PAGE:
• 5. This approach targeted potential asylum seekers abroad, and diasporacommunities in Australia who might be likely to fund, encourage ormaterially support family and friends to engage with a people smuggler.Slide 7This strategic communications approach was overseen by the leadagency, the Australian Customs and Border Protection Service andincludes the Department of Immigration and Citizenship, the AustralianFederal Police, the Department of Foreign Affairs and Trade and theAttorney General’s Department.As the lead agency, Australian Customs and Border Protection isresponsible for all offshore communications in the countries from whichmost asylum seekers departed from and also the transit countries such asMalaysia and Indonesia.The government committed $4 million for a counter people smugglinginformation campaign to address people smuggling at the grassroots levelin source countries, such as Afghanistan and Sri Lanka, as well as intransit and organising countries such as Malaysia and Indonesia.The softer education approach used in this campaign relied on positivemessages designed to reinforce socially acceptable behaviour, andincluded local radio spots which reinforced key messages.The same messages, such as ‘people smuggling is wrong’, were printedon mugs and t-shirts and repeated at prayer sessions and village festivals.Additionally, community liaison officers played a key role interacting withvulnerable communities whose members might be considering engagingwith a people smuggler, seeking to discourage them from jumping aboarda boat.Slide 8As part of this whole of government initiative, my department’s NationalCommunications Branch also undertook a strategic communicationsapproach targeting Sri Lankan, Iraqi, Iranian and Afghan diaspora 5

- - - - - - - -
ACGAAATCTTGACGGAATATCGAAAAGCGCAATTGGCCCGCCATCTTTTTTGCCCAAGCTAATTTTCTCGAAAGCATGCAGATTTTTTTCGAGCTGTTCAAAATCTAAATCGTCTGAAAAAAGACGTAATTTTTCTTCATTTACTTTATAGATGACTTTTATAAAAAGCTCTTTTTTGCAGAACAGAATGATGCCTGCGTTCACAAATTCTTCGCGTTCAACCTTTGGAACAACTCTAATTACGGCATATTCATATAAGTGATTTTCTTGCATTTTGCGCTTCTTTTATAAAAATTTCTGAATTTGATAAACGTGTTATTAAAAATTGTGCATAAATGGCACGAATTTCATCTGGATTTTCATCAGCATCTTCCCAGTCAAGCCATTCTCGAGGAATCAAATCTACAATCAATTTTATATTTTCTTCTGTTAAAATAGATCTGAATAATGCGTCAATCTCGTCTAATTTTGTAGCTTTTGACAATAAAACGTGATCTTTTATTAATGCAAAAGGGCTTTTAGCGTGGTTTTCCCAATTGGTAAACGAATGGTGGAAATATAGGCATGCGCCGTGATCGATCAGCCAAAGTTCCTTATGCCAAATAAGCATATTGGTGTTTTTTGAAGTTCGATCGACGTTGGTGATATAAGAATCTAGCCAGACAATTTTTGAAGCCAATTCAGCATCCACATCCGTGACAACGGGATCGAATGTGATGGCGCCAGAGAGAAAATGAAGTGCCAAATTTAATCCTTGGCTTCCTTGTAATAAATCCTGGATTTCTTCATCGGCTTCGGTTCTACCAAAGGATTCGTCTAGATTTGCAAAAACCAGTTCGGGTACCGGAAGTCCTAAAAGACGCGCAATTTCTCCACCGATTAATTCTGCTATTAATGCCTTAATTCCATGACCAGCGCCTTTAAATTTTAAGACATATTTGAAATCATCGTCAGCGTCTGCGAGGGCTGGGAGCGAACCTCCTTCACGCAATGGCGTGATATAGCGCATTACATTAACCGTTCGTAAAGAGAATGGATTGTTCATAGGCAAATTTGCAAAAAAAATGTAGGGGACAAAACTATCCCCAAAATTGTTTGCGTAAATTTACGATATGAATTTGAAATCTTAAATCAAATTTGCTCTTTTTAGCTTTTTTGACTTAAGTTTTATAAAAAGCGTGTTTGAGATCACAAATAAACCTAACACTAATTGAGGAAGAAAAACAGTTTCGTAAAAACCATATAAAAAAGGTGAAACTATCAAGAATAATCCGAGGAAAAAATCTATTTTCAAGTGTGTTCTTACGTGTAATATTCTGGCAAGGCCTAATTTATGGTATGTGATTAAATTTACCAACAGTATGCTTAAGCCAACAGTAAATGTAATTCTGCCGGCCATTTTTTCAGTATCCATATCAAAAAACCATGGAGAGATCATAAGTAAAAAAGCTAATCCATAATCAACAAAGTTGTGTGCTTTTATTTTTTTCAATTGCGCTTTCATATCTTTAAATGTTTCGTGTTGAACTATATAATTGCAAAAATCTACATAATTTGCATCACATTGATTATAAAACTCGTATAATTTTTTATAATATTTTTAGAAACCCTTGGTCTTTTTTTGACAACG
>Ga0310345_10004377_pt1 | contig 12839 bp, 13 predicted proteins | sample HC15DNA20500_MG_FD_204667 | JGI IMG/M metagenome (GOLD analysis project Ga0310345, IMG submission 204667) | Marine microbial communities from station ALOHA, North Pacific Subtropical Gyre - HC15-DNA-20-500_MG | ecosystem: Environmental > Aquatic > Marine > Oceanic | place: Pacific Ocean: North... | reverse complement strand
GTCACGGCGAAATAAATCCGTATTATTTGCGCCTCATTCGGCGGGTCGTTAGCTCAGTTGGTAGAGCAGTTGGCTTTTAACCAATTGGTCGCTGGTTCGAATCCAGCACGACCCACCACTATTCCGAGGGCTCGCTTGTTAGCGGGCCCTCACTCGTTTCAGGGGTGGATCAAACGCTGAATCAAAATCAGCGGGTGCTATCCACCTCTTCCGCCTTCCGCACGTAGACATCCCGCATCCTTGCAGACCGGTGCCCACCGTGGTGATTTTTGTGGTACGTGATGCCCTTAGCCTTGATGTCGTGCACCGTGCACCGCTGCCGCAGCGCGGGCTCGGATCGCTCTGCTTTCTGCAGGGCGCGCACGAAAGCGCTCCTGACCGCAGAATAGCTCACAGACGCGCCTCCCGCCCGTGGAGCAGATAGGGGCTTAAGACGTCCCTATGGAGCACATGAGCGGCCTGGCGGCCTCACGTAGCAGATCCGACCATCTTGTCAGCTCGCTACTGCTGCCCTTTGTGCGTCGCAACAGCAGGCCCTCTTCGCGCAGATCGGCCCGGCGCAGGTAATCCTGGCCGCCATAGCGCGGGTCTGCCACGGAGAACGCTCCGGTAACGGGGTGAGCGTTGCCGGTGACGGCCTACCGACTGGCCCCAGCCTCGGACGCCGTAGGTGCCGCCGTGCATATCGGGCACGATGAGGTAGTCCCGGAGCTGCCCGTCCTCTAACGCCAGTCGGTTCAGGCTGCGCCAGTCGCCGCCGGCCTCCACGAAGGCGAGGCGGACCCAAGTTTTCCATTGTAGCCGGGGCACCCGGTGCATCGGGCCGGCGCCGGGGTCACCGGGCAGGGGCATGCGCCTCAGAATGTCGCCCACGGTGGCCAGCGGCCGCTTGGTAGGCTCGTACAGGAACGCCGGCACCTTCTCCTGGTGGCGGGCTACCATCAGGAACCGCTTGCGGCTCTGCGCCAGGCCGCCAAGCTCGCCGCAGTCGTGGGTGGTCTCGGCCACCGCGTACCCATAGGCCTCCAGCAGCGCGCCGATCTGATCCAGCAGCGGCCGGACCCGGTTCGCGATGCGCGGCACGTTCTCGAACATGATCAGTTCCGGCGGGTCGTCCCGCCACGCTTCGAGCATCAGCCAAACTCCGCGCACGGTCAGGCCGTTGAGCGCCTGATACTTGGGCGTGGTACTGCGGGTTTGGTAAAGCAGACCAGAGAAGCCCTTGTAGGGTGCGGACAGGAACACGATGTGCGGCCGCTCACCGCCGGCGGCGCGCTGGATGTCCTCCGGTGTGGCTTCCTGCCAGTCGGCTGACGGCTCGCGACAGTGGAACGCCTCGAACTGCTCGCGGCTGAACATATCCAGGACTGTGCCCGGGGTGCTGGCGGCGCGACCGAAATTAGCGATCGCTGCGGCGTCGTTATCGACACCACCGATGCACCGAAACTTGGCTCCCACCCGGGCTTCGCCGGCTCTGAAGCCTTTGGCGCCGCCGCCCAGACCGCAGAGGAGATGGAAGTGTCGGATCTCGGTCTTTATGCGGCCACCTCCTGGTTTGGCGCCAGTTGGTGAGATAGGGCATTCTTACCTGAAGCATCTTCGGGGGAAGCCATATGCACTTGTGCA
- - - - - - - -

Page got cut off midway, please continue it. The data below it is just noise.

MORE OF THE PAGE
• 6. communities around Australia, targeting them with information andmessages about the risks associated with the long, dangerous andunpredictable boat journey to Australia.The key to the department’s communication messages was to convincethe diaspora communities in Australia of the dangers of the journey and ofusing people smugglers, so that they in turn communicated this to theirfamily and friends overseas considering travelling unlawfully to Australia.The department commissioned specialist research to establish abenchmark in terms of existing knowledge of the laws and the level ofawareness around the challenge we faced with the rising numbers ofirregular maritime arrivals, and then, to test materials for the proposed antipeople smuggling communication activity. Focus groups were conductedin early June 2010.In each group, there were often participants who had themselves usedpeople smugglers in reaching Australia and were later found to berefugees. Interestingly almost to a man and a woman, they told ourresearchers they were vehemently opposed to people smugglers, oftenblaming them for the loss of life of a relative or close friend who had diedat sea in any one of the tragedies which has occurred off Australia’snorthwest coastline.The primary target audience for our messaging was understood to bemigrants and refugees to Australia, with family and friends abroad, butsome secondary audiences were also targeted, including: • All people considering to use or associate with people smugglers • Broader migrant communities in Australia • International communities (as in people abroad) who may acquire the aid of a people smuggler including people from Iraq, Iran, Afghanistan and Sri Lanka.The discussions were facilitated in the language of choice of participantsby experienced bi-lingual moderators. 6